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The Culture Of Losing

Updated on April 18, 2012

The NBA is built for parody. The worst teams get the best draft picks. It's as simple as that. Occasionally a team will draft a "sure thing" and it won't work out. But by and large if you have enough quality picks than even the dumbest general manager should be able to turn things around. Let's go back to 1988. That was the first year ever the Clippers had the #1 overall pick in the NBA draft. The Clippers selected Danny Manning from Kansas. In his fifth year with the Clippers Manning averaged 22.8 points and 6.6 rebounds per game, both his best with the team. Then with Manning averaging 23.7 points and 7 rebounds per game in 1993-1994, the Clippers inexplicably traded him to the Atlanta Hawks for Dominique Wilkins. Now it's not that Wilkins couldn't play. He actually put up big numbers that year between both teams. But the Clippers knew he was a free agent after that season and of course he jumped ship to join the Boston Celtics. The real ignorance though is unloading a player THEY DRAFTED #1 and who was producing and steadily improving every year. ISN'T THAT WHAT YOU WANT FROM YOUR #1 PICK.

Let's look deeper though at that 1988 draft. The Clippers also ended up getting the third pick from the Philadelphia 76ers which ended up being Charles Smith. In 1990-1991 Smith averaged 20 points and 8.2 rebounds per game which were in fact better than Manning's numbers. As everyone in basketball knows, however, stats and individual performances do not tell the whole story. The Clippers won 30 games in 1989-1990 but only improved to 31 wins in 1990-1991. Obviously something was missing. Manning and Smith were both 6'10", 230 pounds, and played a finesse game. They had the size to rebound and defend against big opponents but their offensive games were what people call "mid range". So what did the Clippers decide to do with the #2 pick in the 1989 draft in an effort to build around Manning and Smith? That's right they picked yet ANOTHER 6'10", 230 pound finesse player with a mid range game. His name was Danny Ferry. The general manager's name was Elgin Baylor.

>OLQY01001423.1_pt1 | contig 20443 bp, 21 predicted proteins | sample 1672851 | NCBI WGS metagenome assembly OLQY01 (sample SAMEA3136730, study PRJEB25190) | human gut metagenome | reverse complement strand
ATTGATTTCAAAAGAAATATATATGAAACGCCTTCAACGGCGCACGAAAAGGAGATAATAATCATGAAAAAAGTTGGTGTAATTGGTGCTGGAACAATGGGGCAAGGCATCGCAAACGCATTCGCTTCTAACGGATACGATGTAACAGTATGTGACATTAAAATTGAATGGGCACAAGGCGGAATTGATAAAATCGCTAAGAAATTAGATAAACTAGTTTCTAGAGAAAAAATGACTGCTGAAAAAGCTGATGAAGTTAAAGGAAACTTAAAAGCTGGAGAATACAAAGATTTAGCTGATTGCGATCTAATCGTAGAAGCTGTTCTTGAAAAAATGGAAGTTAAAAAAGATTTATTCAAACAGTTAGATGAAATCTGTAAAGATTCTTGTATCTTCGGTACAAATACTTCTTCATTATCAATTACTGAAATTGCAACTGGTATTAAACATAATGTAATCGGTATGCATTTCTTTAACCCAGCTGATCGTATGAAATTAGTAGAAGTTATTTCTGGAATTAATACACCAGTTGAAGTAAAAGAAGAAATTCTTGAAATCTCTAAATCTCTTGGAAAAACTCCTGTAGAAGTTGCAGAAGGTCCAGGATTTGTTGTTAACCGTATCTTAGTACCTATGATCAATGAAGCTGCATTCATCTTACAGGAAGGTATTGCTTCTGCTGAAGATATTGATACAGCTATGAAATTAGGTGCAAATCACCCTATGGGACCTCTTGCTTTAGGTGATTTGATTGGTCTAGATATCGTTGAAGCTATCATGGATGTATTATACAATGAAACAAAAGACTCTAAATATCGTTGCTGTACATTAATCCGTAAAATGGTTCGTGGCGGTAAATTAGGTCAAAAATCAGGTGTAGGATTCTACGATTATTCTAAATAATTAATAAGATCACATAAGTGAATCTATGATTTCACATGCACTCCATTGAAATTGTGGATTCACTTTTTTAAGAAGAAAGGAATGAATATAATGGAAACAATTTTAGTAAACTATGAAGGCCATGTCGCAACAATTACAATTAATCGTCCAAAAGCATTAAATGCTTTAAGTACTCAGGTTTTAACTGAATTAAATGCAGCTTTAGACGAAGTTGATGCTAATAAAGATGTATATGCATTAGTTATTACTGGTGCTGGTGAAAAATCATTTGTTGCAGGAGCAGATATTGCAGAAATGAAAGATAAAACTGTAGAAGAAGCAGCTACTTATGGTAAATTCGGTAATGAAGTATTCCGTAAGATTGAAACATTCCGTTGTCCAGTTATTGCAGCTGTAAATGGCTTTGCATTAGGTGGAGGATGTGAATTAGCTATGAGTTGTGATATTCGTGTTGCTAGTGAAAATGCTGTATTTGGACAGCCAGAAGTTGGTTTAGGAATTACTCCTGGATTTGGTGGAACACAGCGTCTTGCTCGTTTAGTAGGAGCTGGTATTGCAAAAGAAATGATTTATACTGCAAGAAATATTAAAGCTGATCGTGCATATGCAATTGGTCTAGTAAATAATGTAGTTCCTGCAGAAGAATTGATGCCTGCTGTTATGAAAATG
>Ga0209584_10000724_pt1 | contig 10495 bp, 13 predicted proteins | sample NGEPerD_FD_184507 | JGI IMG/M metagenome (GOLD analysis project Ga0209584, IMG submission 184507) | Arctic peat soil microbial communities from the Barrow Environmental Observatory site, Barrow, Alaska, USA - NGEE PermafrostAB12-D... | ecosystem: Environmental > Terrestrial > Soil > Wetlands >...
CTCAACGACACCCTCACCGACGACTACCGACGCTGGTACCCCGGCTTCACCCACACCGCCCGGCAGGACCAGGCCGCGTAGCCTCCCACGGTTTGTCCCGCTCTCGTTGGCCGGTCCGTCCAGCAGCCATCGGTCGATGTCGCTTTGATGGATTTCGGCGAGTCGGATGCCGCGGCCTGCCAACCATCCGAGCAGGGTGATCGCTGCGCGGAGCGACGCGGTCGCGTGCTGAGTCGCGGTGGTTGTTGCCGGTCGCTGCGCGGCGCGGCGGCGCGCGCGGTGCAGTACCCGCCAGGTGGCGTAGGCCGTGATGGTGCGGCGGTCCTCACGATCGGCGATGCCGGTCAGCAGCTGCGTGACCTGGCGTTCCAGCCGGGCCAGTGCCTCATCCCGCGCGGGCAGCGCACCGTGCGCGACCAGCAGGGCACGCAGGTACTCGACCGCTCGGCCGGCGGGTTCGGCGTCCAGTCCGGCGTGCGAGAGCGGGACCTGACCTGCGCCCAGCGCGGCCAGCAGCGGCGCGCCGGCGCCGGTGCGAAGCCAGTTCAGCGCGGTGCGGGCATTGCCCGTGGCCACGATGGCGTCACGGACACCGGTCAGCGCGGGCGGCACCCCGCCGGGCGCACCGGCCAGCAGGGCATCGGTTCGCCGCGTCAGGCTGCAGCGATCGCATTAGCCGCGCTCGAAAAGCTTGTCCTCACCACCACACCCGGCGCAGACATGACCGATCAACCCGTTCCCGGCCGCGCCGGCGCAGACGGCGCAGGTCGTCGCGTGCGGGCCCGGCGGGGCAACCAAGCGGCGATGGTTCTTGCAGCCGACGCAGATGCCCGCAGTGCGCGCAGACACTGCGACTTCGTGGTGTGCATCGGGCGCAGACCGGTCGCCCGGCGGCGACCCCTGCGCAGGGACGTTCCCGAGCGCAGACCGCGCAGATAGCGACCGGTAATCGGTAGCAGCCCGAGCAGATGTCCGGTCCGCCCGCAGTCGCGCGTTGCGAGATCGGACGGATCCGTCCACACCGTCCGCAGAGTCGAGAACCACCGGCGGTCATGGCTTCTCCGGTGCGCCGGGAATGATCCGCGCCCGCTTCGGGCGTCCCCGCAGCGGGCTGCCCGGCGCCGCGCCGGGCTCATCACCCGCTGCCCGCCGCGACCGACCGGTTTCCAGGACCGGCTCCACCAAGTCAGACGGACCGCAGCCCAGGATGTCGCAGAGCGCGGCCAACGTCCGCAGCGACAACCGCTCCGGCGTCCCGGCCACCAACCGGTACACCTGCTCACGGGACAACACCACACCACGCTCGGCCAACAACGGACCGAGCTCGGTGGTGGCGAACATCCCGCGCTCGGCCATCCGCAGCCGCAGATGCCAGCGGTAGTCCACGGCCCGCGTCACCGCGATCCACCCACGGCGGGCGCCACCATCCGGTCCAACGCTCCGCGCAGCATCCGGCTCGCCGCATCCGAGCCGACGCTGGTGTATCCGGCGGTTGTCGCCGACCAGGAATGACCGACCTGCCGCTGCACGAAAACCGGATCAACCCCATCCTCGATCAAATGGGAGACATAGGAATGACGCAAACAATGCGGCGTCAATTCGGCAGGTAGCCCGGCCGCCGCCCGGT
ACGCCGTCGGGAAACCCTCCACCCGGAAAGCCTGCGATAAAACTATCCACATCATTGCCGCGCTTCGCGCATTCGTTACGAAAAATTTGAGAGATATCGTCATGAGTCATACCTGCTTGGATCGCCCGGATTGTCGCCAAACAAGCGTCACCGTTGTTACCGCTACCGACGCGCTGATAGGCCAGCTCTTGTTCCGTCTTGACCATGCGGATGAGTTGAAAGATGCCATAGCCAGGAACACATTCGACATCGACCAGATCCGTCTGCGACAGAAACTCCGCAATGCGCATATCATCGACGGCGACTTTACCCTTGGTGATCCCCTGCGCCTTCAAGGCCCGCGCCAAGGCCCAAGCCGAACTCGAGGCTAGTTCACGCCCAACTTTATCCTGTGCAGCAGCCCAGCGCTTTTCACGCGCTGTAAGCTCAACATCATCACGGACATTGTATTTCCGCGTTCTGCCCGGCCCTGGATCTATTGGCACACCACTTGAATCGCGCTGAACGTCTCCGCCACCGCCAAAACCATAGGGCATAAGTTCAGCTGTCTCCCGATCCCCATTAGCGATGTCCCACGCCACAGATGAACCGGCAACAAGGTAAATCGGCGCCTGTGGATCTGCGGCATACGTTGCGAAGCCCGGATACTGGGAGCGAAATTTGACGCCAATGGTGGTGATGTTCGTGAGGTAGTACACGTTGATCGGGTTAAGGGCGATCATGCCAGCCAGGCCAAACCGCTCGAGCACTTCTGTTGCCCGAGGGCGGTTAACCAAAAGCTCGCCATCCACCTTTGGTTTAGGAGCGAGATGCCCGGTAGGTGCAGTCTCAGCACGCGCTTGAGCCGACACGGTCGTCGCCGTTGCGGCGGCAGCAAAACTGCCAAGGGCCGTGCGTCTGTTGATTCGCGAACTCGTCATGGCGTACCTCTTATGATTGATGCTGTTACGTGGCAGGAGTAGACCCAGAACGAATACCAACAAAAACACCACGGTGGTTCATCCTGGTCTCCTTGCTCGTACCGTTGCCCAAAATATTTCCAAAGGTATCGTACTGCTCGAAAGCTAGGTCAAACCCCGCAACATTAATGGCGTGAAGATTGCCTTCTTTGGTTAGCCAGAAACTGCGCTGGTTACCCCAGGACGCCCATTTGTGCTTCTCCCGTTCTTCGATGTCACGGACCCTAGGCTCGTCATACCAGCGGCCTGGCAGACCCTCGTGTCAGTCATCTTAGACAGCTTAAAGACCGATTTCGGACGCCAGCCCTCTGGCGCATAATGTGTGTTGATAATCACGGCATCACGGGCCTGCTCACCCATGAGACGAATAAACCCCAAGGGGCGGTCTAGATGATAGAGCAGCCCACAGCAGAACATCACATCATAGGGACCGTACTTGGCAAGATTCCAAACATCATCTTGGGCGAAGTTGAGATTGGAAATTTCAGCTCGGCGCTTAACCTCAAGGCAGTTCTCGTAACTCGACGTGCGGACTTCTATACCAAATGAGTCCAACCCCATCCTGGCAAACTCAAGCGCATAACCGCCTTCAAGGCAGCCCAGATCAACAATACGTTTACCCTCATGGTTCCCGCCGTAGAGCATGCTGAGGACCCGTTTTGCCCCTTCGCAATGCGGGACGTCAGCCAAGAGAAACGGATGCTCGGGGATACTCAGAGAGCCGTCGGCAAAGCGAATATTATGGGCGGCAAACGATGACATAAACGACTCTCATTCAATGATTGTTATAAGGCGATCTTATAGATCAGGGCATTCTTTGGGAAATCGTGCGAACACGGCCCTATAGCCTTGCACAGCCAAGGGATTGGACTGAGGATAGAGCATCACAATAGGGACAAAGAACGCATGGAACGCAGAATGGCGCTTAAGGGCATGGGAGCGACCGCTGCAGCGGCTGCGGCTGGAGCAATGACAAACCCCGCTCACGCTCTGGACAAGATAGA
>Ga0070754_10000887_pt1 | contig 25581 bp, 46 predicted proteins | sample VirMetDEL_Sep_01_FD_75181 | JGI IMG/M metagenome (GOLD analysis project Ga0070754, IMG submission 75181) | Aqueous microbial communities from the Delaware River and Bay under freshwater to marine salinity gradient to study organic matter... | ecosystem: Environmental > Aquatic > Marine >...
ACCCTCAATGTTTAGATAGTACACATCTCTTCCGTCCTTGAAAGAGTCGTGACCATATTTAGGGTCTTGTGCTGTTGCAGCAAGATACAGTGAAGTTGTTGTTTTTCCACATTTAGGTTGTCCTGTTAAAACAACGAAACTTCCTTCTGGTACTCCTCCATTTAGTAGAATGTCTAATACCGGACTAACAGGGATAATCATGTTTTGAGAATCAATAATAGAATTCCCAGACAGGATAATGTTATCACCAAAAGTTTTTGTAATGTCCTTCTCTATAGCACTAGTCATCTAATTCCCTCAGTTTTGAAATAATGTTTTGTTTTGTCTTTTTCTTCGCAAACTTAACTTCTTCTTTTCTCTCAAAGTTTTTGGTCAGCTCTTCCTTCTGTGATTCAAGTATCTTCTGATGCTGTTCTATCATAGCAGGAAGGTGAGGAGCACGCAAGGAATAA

As a player Baylor was a true NBA legend. As a general manager Baylor has been a bonafide failure and that pick right there was his biggest mistake. The missing piece was either a deadly three point shooter or a bruiser who could score down low. If you look at the 8 players selected after Ferry it is blatantly clear Glen Rice fit the first of the two descriptions. The Clippers already had a player on their team fitting the second description. 7 footer Benoit Benjamin played very well alongside Manning and Smith in 88-89. The Clippers would have won with Manning, Smith, Rice, and Benjamin. I have no doubt. But once a mistake like that is made the culture of losing is firmly in place and quality players do not want to wear that uniform. It's been 20 plus years of losing ever since.

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